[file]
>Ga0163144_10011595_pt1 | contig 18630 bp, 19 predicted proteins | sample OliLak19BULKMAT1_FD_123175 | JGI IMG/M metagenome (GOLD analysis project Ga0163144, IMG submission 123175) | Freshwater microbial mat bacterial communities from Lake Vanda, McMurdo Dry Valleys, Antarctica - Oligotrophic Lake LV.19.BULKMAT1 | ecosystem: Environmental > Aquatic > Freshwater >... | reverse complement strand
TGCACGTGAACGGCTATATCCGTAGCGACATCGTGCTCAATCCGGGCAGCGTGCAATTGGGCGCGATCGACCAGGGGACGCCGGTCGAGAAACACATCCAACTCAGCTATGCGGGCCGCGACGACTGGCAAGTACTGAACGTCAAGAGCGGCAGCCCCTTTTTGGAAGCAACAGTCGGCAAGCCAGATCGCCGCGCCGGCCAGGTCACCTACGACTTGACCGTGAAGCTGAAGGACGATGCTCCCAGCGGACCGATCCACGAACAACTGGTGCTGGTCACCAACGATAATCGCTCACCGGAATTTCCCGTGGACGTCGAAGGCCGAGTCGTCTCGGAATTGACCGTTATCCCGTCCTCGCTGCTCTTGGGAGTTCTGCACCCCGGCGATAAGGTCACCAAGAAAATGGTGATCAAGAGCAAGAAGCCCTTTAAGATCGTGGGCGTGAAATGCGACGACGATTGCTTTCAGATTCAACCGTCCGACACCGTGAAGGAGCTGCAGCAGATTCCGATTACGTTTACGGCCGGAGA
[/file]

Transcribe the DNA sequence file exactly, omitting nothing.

>Ga0163144_10011595_pt1 | contig 18630 bp, 19 predicted proteins | sample OliLak19BULKMAT1_FD_123175 | JGI IMG/M metagenome (GOLD analysis project Ga0163144, IMG submission 123175) | Freshwater microbial mat bacterial communities from Lake Vanda, McMurdo Dry Valleys, Antarctica - Oligotrophic Lake LV.19.BULKMAT1 | ecosystem: Environmental > Aquatic > Freshwater >... | reverse complement strand
TGCACGTGAACGGCTATATCCGTAGCGACATCGTGCTCAATCCGGGCAGCGTGCAATTGGGCGCGATCGACCAGGGGACGCCGGTCGAGAAACACATCCAACTCAGCTATGCGGGCCGCGACGACTGGCAAGTACTGAACGTCAAGAGCGGCAGCCCCTTTTTGGAAGCAACAGTCGGCAAGCCAGATCGCCGCGCCGGCCAGGTCACCTACGACTTGACCGTGAAGCTGAAGGACGATGCTCCCAGCGGACCGATCCACGAACAACTGGTGCTGGTCACCAACGATAATCGCTCACCGGAATTTCCCGTGGACGTCGAAGGCCGAGTCGTCTCGGAATTGACCGTTATCCCGTCCTCGCTGCTCTTGGGAGTTCTGCACCCCGGCGATAAGGTCACCAAGAAAATGGTGATCAAGAGCAAGAAGCCCTTTAAGATCGTGGGCGTGAAATGCGACGACGATTGCTTTCAGATTCAACCGTCCGACACCGTGAAGGAGCTGCAGCAGATTCCGATTACGTTTACGGCCGGAGA